Your web browser is out of date. Update your browser for more security, speed and the best experience on this site.

Update your browser

Racial Justice

Statement on Commitment to Equal Justice

In June 2020, the Tennessee Supreme Court issued a statement on its commitment to equal justice. The statement was in response to a series of tragic deaths that served as reminder that racism and injustice remain a mortal threat in our country. Racism still exists and has no place in our society. The Court has a moral obligation and sworn duty to ensure that Tennesseans receive equal protection of its laws.

The Court tasked the Access to Justice Commission to establish a new initiative to identify and eliminate barriers to racial and ethnic fairness and justice. The Commission will lead the search for and advise the Court about how to accomplish change in areas of education and training, the judicial environment, and court policies and procedures that in any way lead to racial bias.

Racial and ethnic fairness have always been a key factor for the Commission when developing new projects and initiatives. Yet the Commission has not always publicized its racial justice work. That changed in 2020 when the Commission released its own statement as part of its updated two-year strategic plan.

The Commission's mission calls upon it to provide collaborative leadership to create solutions and resources to ensure access to justice for all. Going forward, the Commission will address issues of racism and disparate impact on racial and ethic minorities head on. The Commission outlined initial steps in the 2020 plan and successfully completed these items.

The 2022 strategic plan moves the Commission forward and directs all advisory committees and groups organized under the Commission to incorporate racial and ethnic fairness into all of their focuses, projects, and programs. Committees and groups will think through and track how each project furthers the the Commission's racial and ethnic fairness work. The Commission will dedicate time at each meeting to review and discuss the Committees' progress and ensure that racial and ethnic fairness remain at the center of its work.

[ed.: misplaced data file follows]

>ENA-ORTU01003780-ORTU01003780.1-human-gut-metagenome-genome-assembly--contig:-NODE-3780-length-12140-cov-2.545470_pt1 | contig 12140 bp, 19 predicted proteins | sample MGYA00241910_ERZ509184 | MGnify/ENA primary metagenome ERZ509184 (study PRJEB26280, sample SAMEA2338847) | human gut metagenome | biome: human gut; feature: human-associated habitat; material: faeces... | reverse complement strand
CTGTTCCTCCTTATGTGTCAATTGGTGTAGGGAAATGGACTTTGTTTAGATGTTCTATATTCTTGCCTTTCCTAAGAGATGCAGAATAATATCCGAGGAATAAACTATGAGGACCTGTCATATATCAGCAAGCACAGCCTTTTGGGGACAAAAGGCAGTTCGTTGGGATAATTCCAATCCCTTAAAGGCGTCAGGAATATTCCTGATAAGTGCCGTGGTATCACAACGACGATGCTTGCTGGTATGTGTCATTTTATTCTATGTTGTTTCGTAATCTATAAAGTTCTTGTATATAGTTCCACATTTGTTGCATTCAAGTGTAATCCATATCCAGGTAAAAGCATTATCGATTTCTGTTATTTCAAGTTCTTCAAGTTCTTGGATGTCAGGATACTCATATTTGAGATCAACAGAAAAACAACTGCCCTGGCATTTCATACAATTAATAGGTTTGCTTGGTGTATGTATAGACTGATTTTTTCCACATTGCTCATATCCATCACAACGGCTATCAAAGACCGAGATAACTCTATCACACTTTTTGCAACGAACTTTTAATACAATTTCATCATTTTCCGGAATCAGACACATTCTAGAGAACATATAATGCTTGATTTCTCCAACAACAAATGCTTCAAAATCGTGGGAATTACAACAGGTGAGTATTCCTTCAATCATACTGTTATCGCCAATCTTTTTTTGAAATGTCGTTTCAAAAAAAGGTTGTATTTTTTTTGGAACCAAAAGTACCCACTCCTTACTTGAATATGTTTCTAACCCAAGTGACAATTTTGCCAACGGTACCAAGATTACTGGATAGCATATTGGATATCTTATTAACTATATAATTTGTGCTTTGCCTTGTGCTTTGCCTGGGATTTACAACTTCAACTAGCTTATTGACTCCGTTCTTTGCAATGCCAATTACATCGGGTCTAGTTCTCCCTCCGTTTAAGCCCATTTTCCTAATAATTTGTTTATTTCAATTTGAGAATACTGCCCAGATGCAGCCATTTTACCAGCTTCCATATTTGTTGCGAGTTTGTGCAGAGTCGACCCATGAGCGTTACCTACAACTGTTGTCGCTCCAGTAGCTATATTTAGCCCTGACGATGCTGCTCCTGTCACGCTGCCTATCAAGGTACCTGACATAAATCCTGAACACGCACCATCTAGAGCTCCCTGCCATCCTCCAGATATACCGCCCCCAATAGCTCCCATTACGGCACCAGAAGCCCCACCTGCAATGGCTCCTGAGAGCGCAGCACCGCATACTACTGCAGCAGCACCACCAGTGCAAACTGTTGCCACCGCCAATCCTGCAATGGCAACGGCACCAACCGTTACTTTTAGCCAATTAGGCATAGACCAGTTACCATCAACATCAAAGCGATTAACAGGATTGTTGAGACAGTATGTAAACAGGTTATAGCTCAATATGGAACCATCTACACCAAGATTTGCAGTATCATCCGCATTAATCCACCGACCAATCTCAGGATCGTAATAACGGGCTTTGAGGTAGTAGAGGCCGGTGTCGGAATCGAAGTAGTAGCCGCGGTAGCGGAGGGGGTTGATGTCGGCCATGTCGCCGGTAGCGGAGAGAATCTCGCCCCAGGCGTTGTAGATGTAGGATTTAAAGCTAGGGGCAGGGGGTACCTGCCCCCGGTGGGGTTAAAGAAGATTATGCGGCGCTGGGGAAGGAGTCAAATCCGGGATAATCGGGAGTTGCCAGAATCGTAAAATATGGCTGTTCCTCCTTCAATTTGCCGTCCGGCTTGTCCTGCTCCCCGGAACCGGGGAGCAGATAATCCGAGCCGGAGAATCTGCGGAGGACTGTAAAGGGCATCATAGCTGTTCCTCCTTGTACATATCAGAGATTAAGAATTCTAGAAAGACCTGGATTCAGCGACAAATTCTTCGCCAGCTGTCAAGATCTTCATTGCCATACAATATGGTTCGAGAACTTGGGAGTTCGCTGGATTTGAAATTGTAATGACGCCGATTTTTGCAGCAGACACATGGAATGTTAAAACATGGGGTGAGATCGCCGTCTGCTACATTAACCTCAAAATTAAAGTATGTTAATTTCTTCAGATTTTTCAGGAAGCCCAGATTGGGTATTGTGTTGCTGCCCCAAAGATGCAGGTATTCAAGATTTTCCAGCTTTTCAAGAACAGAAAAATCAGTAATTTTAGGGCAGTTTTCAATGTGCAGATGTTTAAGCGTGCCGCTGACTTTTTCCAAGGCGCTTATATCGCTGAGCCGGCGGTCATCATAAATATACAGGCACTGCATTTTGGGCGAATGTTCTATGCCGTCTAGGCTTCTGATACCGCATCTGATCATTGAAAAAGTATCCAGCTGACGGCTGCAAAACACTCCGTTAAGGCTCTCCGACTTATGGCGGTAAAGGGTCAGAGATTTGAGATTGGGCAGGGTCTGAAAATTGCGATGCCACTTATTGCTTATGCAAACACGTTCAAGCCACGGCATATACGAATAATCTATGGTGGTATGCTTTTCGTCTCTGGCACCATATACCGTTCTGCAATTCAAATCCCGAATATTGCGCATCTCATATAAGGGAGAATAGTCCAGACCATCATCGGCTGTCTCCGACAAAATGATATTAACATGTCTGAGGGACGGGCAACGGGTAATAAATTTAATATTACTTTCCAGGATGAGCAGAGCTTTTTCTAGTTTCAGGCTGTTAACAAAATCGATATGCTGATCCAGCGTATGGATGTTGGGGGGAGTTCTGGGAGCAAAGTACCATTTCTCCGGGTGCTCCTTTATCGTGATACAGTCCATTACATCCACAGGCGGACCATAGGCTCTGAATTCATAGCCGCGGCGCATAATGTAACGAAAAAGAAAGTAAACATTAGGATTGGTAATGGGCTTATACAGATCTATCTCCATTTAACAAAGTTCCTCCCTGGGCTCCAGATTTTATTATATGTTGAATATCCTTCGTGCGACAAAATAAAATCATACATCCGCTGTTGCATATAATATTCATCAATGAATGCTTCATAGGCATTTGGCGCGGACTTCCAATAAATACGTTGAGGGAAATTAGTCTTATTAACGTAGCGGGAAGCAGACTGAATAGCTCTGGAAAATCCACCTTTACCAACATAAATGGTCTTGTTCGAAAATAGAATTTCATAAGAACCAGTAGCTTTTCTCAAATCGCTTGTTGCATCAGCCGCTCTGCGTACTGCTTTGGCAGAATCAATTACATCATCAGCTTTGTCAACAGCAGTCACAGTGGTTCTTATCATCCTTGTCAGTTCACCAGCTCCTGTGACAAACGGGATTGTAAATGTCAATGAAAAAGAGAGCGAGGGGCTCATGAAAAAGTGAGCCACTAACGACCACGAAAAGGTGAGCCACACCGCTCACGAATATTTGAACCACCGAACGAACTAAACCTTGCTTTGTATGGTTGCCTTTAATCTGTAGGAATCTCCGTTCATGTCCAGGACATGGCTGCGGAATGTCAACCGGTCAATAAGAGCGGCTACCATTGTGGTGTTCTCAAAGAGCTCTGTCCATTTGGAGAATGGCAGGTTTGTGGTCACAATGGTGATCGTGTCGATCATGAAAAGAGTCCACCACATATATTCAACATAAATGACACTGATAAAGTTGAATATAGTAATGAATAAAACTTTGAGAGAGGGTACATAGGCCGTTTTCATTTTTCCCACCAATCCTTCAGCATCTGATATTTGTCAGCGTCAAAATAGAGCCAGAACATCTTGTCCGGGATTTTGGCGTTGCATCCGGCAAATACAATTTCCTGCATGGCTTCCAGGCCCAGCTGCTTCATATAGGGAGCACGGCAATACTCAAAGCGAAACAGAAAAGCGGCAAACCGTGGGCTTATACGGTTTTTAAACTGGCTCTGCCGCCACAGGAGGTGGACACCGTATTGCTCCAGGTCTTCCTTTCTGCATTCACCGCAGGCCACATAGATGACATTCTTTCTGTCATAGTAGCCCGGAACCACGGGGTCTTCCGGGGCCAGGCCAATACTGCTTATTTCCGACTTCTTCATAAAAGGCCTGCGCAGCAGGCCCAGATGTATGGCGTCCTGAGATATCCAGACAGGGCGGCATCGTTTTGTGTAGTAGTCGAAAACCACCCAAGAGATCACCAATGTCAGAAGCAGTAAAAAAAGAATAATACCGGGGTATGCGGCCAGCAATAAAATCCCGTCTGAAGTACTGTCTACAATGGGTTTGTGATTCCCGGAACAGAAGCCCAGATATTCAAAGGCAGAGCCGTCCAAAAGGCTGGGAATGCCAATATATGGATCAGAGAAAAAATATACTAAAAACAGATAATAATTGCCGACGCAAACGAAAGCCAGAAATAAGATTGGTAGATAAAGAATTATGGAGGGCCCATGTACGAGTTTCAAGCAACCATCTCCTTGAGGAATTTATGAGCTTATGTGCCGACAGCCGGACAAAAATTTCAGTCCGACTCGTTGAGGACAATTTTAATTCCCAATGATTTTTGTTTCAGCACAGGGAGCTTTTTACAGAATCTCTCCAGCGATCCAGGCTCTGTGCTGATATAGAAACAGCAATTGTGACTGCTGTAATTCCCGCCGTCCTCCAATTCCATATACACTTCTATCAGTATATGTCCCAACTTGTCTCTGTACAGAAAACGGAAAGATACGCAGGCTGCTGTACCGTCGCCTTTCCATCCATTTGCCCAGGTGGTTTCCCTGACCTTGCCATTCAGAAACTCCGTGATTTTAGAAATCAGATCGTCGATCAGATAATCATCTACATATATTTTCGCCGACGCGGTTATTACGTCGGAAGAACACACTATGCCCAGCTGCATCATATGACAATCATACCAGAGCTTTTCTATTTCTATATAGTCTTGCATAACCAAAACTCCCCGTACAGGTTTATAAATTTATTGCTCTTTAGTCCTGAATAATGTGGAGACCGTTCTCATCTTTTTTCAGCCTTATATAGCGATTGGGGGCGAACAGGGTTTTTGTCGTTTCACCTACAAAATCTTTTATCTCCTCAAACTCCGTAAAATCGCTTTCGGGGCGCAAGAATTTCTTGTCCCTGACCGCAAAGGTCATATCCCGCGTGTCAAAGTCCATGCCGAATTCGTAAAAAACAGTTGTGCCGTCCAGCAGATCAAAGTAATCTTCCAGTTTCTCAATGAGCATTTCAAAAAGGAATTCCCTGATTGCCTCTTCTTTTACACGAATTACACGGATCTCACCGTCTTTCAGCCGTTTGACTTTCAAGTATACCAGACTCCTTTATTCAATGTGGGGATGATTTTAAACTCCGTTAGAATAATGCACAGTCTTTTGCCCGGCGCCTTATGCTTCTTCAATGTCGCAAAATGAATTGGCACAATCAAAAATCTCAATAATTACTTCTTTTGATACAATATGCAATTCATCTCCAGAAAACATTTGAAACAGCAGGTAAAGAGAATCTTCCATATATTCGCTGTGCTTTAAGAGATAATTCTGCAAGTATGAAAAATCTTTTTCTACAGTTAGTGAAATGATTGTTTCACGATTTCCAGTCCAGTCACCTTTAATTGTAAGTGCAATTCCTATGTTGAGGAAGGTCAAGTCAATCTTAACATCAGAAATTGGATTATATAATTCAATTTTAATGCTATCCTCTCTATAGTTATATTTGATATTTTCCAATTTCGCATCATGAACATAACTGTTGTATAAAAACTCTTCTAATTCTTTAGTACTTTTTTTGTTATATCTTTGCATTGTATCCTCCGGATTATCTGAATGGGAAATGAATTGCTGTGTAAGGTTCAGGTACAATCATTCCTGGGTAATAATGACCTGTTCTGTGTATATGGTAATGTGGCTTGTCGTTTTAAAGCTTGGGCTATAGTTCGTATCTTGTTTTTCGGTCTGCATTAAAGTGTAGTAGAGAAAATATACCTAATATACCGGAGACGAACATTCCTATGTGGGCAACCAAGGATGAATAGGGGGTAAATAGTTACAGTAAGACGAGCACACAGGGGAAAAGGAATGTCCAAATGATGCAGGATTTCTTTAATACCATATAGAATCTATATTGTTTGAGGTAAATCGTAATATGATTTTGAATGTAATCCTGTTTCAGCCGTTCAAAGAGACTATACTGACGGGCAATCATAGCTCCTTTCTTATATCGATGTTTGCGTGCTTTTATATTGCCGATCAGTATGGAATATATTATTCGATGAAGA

Implicit Bias Training

The Tennessee Supreme Court Access to Justice Commission and Tennessee Supreme Court Administrative Office of the Courts are sponsoring this free virtual training on implicit bias and how it effects our decision making and the law.

Words Matter

The Tennessee Supreme Court Access to Justice Commission and Tennessee Supreme Court Administrative Office of the Courts are sponsoring this free virtual training on implicit bias and how it effects our decision making and the law.

News Articles

read full Article

Autism Alliance of Michigan Applauds the Unanimous U.S. Supreme Court Decision in Miguel Perez v Sturgis Public Schools Case

SOUTHFIELD, Mich., March 23, 2023 The Autism Alliance of Michigan (AAoM) congratulates Miguel Perez, his family and their legal team, including Disability Rights Michigan, for successfully pursuing justice in protecting the rights of students with disabilities under federal law. "Miguel Perez is a 27-year-old man facing a life of dependence, isolation, and limited opportunities to be a fully included, productive member of our community. It didn't have to be that way," says Colleen Allen, PhD., [...]

read full Article

Memphis People in Business: Feb. 23, 2023

Amber Floyd, the first African American female general counsel for the Memphis-Shelby County Airport Authority, was recognized Dec. 8 at [...]